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How The Energy Sector Can Prevent Cyber Attacks

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Ethan Pratt's picture
Director Framestr

I've worked in the energy sector for over 10 years across all industry sectors.

  • Member since 2019
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  • Feb 24, 2020
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Energy companies have traditionally been at the cutting edge of technological advances, but with those advances, utilities open themselves up to potential hazards. The energy sector spans several areas of industry, among them oil and gas producers and electrical companies. As more of these companies start to delve into new technology such as IoT devices, they open the door to malicious actors. This innovation could be a problem, as The Financial Times states, the biggest threat to the energy sector today is compromised IT systems that control supply and distribution of power.

The Cost of Innovation

Cybercrime has caused severe damage to some companies. Accenture notes that as much as 80% of businesses are introducing innovations ahead of their IT departments' ability to secure their networks. A similar situation happens with companies in the energy industrie. The interconnectivity of energy systems is crucial to develop efficient methods of monitoring and distribution on an electrical grid. Power systems form part of the critical infrastructure for a nation or community, and targeting local assets on this scale can lead to widespread panic and chaos. The introduction of new technology into power generation and supply companies needs to be matched with the requisite increase in cybersecurity.

Learning From Prior Mistakes

The BBC covered a power outage in Ukraine that affected over 225,000 people in December of 2015 that was blamed on hackers breaking into the company's systems. The sophisticated attack started with the installation of malware onto the company's systems, which then allowed malicious users access to the power company's network. Once they achieved control over the system, the malicious actors were able to flip switches at will, cutting power to several areas of western Ukraine.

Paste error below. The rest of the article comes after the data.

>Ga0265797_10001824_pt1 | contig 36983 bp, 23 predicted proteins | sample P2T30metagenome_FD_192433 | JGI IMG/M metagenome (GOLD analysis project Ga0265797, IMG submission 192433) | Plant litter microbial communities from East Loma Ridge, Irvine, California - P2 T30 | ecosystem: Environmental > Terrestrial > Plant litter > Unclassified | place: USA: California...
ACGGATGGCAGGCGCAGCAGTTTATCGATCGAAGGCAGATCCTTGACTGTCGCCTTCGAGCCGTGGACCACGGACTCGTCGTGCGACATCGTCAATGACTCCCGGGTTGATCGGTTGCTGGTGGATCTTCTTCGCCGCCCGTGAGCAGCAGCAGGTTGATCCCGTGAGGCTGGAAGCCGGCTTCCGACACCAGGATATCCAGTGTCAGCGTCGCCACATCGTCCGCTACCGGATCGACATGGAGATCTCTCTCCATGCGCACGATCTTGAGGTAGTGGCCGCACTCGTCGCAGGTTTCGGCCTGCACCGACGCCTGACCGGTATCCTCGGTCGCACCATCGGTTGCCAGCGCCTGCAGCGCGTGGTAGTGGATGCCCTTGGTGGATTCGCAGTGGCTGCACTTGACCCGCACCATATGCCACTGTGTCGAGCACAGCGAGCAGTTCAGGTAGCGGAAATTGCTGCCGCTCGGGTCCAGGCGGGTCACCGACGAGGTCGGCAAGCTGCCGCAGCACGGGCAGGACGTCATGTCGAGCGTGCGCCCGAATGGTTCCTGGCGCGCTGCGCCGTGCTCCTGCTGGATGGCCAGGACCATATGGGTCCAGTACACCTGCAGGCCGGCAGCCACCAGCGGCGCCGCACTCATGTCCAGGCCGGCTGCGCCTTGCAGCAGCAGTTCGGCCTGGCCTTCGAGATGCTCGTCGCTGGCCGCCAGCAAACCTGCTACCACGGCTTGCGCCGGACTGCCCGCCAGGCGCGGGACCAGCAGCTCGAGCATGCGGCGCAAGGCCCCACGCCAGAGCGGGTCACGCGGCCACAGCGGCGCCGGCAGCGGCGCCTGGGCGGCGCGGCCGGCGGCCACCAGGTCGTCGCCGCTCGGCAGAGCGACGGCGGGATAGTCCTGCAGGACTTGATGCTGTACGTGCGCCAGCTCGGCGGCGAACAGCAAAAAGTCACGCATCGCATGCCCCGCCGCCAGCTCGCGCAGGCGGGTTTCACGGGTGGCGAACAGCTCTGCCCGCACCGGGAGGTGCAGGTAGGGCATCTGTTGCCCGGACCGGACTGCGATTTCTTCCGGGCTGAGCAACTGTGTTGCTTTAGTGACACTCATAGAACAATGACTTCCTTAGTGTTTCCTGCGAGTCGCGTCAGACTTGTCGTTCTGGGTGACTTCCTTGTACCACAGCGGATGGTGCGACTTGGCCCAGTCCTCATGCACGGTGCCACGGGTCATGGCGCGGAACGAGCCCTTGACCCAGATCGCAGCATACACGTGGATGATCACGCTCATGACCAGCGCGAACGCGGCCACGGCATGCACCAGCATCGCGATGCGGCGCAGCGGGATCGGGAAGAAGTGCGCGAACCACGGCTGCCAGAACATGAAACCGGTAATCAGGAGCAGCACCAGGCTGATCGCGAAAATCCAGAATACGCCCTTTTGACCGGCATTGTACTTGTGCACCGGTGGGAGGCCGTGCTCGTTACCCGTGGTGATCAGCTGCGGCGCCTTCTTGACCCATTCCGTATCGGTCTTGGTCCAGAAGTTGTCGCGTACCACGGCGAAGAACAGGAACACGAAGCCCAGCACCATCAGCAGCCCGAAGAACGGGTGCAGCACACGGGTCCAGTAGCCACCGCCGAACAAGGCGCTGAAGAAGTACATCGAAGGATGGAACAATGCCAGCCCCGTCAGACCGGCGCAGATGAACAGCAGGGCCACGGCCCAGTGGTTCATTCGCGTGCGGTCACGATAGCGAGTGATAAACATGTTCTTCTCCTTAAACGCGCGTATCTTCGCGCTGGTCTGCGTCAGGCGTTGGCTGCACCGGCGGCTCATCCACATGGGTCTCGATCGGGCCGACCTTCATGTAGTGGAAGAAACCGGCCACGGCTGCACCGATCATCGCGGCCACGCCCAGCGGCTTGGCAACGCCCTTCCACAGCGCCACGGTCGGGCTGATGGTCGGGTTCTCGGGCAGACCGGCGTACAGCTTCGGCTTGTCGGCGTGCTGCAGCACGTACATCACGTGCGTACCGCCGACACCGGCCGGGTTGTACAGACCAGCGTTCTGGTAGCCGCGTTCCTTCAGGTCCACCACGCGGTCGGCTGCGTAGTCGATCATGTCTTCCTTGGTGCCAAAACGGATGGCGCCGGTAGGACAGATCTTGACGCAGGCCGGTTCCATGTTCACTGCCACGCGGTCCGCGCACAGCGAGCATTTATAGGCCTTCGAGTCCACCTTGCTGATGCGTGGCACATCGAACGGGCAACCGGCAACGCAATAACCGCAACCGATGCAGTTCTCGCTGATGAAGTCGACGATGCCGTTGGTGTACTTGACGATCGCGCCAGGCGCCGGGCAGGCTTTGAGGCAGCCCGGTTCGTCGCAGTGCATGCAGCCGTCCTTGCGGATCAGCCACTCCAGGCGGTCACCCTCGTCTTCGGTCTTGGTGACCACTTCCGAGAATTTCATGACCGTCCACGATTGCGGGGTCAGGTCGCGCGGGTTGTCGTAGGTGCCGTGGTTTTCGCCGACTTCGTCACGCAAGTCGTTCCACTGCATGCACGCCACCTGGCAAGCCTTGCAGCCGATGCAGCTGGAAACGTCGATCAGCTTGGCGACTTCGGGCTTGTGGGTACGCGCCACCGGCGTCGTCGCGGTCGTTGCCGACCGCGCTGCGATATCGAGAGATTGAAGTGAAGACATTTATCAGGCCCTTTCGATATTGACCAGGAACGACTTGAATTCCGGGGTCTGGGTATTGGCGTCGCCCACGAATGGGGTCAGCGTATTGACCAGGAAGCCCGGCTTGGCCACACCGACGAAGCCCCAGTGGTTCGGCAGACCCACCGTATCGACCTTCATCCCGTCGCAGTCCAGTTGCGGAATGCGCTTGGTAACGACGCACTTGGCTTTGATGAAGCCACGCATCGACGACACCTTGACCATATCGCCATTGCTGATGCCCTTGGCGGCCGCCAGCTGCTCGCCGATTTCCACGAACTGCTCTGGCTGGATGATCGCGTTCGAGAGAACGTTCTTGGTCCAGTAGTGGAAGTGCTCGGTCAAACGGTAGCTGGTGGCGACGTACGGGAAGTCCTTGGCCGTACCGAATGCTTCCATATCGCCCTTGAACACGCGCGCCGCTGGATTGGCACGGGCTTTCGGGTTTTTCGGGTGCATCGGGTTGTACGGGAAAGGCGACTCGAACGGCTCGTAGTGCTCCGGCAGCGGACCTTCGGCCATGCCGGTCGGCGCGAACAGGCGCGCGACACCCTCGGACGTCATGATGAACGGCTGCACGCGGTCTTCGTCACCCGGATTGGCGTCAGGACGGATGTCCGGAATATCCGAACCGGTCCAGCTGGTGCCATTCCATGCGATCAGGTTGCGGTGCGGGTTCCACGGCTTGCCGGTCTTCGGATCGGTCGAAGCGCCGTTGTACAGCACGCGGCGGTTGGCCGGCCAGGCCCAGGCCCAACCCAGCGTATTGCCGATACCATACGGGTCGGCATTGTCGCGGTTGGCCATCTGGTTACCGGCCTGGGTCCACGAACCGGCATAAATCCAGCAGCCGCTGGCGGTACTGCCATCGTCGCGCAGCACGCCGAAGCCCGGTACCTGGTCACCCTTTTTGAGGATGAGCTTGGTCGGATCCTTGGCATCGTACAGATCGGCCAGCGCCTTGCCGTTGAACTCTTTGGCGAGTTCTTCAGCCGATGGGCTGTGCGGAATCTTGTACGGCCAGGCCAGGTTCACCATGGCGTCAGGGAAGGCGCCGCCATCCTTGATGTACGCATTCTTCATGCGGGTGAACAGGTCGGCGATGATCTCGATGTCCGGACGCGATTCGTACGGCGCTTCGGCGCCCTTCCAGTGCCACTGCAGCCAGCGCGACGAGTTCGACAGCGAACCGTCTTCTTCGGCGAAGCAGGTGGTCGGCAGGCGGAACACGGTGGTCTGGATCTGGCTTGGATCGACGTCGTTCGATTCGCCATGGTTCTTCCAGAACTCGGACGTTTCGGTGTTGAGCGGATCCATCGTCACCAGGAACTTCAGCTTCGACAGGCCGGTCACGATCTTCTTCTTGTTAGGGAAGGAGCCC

What this attack demonstrates is how vulnerable energy sector companies can be if breaches happen on their primary network. The attack wasn't something that an unskilled or untrained user could perform. However, it was the first recorded incident of hackers gaining access to a utility and shutting it down. However, things have only exacerbated since then. In March of 2019, a "cyber event" occurred in the US, resulting in power disruption to California, Wyoming, and Utah. With these events foremost in the minds of utility providers, any attempt at innovating through the use of new connected devices needs to come with the implementation of proper security measures.

IoT Security in Energy Sector Usage

IoT devices have made their way into several areas of energy distribution. Utility companies have utilized smart meters to help with the flow and delivery of electricity. These IoT devices are useful, but they also present a genuine threat to the security of utility companies. Security Boulevard mentions that there are inherent problems with the security of IoT devices, which will propagate when utility companies start using them to collect data and make their plants more efficient. For utility companies to deal with this threat preemptively, they need to focus on securing their IoT systems.

Malicious actors can quickly gain entry into a system through an unsecured IoT device. In such a case, ransomware or other malicious software could be installed, and it would require IT teams to find a detailed description to remove or deal with these threats. Depending on how severe the risk is and how serious the actors involved are, by the time the cybersecurity team responds to the danger, it may be too late. The US Justice Department has even addressed the issue directly, telling consumers to be aware of the threats their IoT devices pose to their home networks. Utilities are at similar risk since some of these exploits are common to all IoT devices.

Dealing With the Threats

The threats exist, and knowing that they're there allows utility companies to take an active stance when dealing with them. States such as California and Texas have already instituted legislation to ensure that IoT security is a priority for their utility providers. The U.S. Chamber of Commerce is hard at work devising an industrial IoT security guide for companies to follow. Companies themselves can be proactive about instituting security by using public key infrastructure (PKI). By establishing PKI, the company creates an identity-based system that is difficult to bypass. Just because IoT presents some security issues doesn't mean companies should be afraid of innovating. They just need to take the proper precautions to deal with the inherent threats of doing so.

Discussions
Matt Chester's picture
Matt Chester on Feb 24, 2020

The threats exist, and knowing that they're there allows utility companies to take an active stance when dealing with them

Very true-- no matter what you do, these threats are going to be out there, that's just the world we live in. So all utilities must make protection against them a high priority, fund them appropriately, and do what they can for actual security and not just compliance. 

How would you compare the preparedness of U.S. utilities generally to, say, utilities in other nations?

Ethan Pratt's picture
Thank Ethan for the Post!
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